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British Army Structure

The British Army consists of the General Staff and the deployable Field Army and the Regional Forces that support them, as well as Joint elements that work with the Royal Navy and Royal Air Force. The Army carries out tasks given to it by the democratically elected Government of the United Kingdom (UK). Its primary task is to help defend the interests of the UK, which consists of England, Wales, Scotland and Northern Ireland. This may involve service overseas as part of a North Atlantic Treaty Organisation (NATO) Force or any other multi-national deployment. Soldiers may also be deployed on United Nations (UN) operations and used to help in other emergencies. The regimental system The increasing demands of imperial expansion together with inefficiencies highlighted during the Napoleonic Wars led to the Cardwell and Childers Reforms of the late 19th century. These gave the British Army its modern shape, and defined its regimental system. The Haldane Reforms of 1907, formally created the Territorial Force which still exists as the Army's volunteer reserve component. On 1 April 2008 the two top level structures of the Army, Land Command and Adjutant General, joined to become HQ Land Forces, commanded by the Commander-in-Chief, Land Forces (CINCLAND). Command structure The command structure is hierarchical with divisions and brigades responsible for administering groupings of smaller units. Major Units are regiment or battalion-sized with minor units being smaller, either company sized sub-units or platoons. All units within the service are either Regular (full-time) or Territorial Army (part-time), or a combination with sub-units of each type. Naming conventions Units names differ for historical reasons. An infantry regiment is an administrative and ceremonial organisation only and may include several battalions. An infantry battalion is equivalent to a cavalry regiment. For operational tasks a battle group will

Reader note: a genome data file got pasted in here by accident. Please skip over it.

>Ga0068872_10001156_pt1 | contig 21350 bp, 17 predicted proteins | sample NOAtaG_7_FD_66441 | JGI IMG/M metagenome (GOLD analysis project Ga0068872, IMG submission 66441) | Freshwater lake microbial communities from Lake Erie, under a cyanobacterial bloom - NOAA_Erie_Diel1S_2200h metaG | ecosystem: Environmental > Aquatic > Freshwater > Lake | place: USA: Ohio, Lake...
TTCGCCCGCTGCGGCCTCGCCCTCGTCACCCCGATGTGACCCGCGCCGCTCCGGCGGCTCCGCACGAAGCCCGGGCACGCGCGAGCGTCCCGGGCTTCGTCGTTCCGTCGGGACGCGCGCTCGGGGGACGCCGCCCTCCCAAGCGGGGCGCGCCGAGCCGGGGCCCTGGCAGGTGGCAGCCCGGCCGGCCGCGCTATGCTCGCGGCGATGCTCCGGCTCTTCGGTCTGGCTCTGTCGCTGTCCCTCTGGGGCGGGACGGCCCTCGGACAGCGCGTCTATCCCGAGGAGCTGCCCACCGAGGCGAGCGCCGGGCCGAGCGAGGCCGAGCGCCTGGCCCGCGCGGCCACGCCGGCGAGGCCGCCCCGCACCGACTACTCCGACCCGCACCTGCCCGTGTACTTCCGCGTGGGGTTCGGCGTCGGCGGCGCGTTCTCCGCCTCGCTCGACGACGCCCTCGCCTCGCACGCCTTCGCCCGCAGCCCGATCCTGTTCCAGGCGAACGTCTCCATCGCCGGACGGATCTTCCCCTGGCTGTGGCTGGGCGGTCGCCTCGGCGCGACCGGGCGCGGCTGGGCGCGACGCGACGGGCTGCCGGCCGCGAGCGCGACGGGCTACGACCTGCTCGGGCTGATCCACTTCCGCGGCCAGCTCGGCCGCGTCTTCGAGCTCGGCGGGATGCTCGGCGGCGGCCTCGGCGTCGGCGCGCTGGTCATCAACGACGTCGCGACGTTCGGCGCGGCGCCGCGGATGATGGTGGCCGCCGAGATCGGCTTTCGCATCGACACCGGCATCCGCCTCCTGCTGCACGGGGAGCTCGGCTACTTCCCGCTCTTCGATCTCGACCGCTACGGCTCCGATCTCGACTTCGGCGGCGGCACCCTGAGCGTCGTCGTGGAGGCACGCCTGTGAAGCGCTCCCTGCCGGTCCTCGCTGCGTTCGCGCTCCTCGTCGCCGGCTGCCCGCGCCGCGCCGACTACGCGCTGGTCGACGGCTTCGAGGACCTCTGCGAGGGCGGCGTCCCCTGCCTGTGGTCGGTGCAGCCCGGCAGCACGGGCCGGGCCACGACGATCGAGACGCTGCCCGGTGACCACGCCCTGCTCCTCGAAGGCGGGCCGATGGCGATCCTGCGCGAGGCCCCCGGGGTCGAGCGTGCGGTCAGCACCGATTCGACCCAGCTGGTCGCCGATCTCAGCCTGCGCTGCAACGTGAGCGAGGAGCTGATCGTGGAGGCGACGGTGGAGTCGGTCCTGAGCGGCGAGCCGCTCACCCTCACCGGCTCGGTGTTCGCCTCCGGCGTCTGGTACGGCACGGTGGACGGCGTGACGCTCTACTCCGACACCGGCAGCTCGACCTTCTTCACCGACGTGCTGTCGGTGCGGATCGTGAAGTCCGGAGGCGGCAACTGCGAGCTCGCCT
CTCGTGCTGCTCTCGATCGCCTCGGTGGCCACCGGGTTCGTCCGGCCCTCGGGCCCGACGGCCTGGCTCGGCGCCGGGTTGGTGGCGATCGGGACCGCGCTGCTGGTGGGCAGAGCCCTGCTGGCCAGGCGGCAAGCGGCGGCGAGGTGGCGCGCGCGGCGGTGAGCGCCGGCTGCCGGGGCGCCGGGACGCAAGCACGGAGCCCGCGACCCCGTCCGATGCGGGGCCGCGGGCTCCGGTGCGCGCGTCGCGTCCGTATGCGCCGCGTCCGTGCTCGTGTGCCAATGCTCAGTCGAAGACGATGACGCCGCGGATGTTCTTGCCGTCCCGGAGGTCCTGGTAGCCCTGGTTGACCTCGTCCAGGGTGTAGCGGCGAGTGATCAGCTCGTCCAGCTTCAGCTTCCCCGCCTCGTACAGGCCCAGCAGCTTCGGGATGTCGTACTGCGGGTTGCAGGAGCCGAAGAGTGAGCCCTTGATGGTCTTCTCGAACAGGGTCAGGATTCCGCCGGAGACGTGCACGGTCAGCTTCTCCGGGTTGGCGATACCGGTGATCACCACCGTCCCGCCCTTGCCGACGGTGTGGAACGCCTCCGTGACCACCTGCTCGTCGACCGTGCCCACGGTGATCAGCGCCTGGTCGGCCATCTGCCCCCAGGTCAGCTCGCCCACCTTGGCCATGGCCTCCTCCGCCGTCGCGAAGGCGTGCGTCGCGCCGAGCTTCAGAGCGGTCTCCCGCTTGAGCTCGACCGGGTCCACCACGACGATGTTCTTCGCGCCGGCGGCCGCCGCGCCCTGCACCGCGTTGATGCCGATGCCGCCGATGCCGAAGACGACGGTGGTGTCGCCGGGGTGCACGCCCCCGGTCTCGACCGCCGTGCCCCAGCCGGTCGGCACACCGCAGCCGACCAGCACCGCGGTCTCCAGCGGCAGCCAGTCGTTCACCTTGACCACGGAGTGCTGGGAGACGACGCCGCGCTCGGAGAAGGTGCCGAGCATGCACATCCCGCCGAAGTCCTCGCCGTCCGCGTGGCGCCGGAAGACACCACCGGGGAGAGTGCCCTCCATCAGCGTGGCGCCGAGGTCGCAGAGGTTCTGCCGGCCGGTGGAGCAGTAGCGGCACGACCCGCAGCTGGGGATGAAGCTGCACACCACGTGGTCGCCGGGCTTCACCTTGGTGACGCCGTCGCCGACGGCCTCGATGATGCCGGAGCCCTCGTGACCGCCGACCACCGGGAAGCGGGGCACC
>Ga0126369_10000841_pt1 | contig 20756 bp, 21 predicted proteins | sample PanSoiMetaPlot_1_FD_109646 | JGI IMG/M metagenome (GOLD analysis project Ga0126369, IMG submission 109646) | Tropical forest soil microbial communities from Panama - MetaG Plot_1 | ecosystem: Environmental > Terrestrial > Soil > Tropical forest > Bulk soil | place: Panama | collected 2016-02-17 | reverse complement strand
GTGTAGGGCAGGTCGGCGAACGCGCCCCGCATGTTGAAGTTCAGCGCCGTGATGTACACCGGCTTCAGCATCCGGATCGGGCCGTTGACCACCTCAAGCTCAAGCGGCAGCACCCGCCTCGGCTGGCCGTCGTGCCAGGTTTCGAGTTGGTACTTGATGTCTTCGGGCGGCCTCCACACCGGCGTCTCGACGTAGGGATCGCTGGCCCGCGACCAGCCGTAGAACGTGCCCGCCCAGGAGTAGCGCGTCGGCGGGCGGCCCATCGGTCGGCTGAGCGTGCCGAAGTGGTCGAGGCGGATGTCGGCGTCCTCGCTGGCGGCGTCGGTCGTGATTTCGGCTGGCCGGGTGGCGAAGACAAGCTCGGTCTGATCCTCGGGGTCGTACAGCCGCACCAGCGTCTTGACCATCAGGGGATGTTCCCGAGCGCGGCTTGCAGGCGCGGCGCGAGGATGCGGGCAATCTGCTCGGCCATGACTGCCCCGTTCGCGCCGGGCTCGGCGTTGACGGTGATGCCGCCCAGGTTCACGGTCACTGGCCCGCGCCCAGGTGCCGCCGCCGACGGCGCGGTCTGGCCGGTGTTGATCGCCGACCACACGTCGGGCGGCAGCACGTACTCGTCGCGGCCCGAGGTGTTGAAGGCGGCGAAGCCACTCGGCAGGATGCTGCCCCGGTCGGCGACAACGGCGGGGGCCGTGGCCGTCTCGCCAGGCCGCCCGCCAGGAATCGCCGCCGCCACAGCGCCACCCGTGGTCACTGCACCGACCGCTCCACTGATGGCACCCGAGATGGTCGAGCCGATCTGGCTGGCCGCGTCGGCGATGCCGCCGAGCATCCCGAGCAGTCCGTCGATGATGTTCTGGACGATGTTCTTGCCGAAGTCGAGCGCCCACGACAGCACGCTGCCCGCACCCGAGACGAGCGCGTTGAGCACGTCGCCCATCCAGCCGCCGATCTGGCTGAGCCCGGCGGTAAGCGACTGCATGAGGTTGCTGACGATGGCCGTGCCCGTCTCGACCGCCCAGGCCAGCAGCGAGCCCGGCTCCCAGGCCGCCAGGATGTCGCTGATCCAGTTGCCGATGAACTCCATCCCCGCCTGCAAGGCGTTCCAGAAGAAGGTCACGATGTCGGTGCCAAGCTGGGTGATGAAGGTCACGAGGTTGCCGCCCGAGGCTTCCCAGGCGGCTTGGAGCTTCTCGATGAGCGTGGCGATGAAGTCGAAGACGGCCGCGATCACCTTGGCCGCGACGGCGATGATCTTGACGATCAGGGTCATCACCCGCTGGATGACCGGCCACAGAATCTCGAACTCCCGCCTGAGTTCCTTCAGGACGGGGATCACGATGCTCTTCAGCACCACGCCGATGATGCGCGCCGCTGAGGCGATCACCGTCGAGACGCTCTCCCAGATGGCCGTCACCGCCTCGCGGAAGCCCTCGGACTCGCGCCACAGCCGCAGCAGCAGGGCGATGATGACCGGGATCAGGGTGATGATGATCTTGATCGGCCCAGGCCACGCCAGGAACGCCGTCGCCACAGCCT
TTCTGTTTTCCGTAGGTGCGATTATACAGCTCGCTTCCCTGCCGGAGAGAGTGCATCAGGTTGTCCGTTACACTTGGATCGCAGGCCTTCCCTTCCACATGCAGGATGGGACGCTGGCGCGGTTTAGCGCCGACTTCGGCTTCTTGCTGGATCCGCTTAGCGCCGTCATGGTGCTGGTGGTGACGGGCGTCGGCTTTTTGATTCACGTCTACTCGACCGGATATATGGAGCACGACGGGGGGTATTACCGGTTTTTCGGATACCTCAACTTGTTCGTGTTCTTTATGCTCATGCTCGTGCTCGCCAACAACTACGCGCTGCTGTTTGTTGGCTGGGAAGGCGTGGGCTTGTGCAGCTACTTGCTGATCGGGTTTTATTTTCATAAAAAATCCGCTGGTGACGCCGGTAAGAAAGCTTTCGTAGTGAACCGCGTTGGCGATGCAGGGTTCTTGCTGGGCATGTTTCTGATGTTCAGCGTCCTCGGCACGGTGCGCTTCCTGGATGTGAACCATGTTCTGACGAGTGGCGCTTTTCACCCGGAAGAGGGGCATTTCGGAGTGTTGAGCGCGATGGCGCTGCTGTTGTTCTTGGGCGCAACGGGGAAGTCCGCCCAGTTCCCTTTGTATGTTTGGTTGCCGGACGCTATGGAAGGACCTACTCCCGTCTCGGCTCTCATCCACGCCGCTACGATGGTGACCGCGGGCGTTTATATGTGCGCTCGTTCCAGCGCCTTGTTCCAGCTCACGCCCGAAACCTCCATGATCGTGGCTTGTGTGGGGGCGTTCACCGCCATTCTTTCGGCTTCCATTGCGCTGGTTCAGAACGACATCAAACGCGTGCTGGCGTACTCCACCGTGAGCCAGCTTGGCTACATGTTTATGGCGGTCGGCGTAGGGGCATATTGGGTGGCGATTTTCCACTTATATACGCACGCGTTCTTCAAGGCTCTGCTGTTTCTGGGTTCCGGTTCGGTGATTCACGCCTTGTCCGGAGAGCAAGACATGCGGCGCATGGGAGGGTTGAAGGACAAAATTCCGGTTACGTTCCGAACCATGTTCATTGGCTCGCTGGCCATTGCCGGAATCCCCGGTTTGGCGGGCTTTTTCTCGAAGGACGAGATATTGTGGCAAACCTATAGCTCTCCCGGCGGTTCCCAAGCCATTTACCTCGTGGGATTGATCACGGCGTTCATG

be formed around a combat unit, supported by units or sub-units from other areas. Such an example would be a squadron of tanks attached to an armoured infantry battle group, together with a reconnaissance troop, artillery battery and engineering support.

How is the Army organised?

Divisions & Brigades

Commander Field Army and Commander Regional Forces control groupings of units based around Divisions and their Brigades.

1st (UK) Armoured Division

2nd Division

3rd (UK) Division

Deployable division based throughout the south of England

4th Division

Administrative division for the south of England

5th Division

Wales, the Midlands and the South West 6th Division

Deployable Headquarters based in York

HQ London District

Based at Horse Guards in London HQ Theatre Troops

Commands 'essential capabilities' troops

UK Support Command Germany

Support to 1 (UK) Armoured Division 16 Air Assault Brigade

The British Army's premier rapid response formation